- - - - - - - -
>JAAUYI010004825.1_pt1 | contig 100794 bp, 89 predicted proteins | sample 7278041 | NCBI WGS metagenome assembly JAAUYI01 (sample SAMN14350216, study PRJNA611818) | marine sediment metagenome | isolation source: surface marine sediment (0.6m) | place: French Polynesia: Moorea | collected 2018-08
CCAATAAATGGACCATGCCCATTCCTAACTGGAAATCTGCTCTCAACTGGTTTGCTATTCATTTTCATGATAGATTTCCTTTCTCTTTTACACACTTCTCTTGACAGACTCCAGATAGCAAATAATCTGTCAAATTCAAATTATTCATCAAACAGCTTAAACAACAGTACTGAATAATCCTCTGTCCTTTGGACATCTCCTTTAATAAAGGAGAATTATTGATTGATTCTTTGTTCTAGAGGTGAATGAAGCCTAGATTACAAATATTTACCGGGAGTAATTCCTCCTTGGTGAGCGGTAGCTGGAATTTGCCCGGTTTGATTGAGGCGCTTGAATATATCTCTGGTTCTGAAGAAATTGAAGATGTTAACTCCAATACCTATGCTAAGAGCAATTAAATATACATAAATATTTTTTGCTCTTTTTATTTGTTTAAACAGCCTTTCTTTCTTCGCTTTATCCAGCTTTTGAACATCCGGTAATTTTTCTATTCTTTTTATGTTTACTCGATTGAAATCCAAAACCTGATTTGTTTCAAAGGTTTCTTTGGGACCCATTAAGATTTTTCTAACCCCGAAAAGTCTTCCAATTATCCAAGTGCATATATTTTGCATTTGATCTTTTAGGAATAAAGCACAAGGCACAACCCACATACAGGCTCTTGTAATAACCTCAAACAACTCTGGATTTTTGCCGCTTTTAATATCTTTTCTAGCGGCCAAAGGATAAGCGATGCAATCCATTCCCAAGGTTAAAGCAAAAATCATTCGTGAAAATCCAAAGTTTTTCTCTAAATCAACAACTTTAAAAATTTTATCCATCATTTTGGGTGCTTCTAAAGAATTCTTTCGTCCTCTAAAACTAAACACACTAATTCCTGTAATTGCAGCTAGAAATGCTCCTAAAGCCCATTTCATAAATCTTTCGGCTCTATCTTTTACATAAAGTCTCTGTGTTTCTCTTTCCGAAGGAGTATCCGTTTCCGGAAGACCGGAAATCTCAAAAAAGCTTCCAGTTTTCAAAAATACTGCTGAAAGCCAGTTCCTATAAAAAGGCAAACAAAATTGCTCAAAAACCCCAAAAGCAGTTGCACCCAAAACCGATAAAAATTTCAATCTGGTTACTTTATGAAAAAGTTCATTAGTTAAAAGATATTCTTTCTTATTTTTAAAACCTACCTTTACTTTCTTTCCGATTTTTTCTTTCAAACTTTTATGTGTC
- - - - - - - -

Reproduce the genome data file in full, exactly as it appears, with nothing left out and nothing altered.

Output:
>JAAUYI010004825.1_pt1 | contig 100794 bp, 89 predicted proteins | sample 7278041 | NCBI WGS metagenome assembly JAAUYI01 (sample SAMN14350216, study PRJNA611818) | marine sediment metagenome | isolation source: surface marine sediment (0.6m) | place: French Polynesia: Moorea | collected 2018-08
CCAATAAATGGACCATGCCCATTCCTAACTGGAAATCTGCTCTCAACTGGTTTGCTATTCATTTTCATGATAGATTTCCTTTCTCTTTTACACACTTCTCTTGACAGACTCCAGATAGCAAATAATCTGTCAAATTCAAATTATTCATCAAACAGCTTAAACAACAGTACTGAATAATCCTCTGTCCTTTGGACATCTCCTTTAATAAAGGAGAATTATTGATTGATTCTTTGTTCTAGAGGTGAATGAAGCCTAGATTACAAATATTTACCGGGAGTAATTCCTCCTTGGTGAGCGGTAGCTGGAATTTGCCCGGTTTGATTGAGGCGCTTGAATATATCTCTGGTTCTGAAGAAATTGAAGATGTTAACTCCAATACCTATGCTAAGAGCAATTAAATATACATAAATATTTTTTGCTCTTTTTATTTGTTTAAACAGCCTTTCTTTCTTCGCTTTATCCAGCTTTTGAACATCCGGTAATTTTTCTATTCTTTTTATGTTTACTCGATTGAAATCCAAAACCTGATTTGTTTCAAAGGTTTCTTTGGGACCCATTAAGATTTTTCTAACCCCGAAAAGTCTTCCAATTATCCAAGTGCATATATTTTGCATTTGATCTTTTAGGAATAAAGCACAAGGCACAACCCACATACAGGCTCTTGTAATAACCTCAAACAACTCTGGATTTTTGCCGCTTTTAATATCTTTTCTAGCGGCCAAAGGATAAGCGATGCAATCCATTCCCAAGGTTAAAGCAAAAATCATTCGTGAAAATCCAAAGTTTTTCTCTAAATCAACAACTTTAAAAATTTTATCCATCATTTTGGGTGCTTCTAAAGAATTCTTTCGTCCTCTAAAACTAAACACACTAATTCCTGTAATTGCAGCTAGAAATGCTCCTAAAGCCCATTTCATAAATCTTTCGGCTCTATCTTTTACATAAAGTCTCTGTGTTTCTCTTTCCGAAGGAGTATCCGTTTCCGGAAGACCGGAAATCTCAAAAAAGCTTCCAGTTTTCAAAAATACTGCTGAAAGCCAGTTCCTATAAAAAGGCAAACAAAATTGCTCAAAAACCCCAAAAGCAGTTGCACCCAAAACCGATAAAAATTTCAATCTGGTTACTTTATGAAAAAGTTCATTAGTTAAAAGATATTCTTTCTTATTTTTAAAACCTACCTTTACTTTCTTTCCGATTTTTTCTTTCAAACTTTTATGTGTC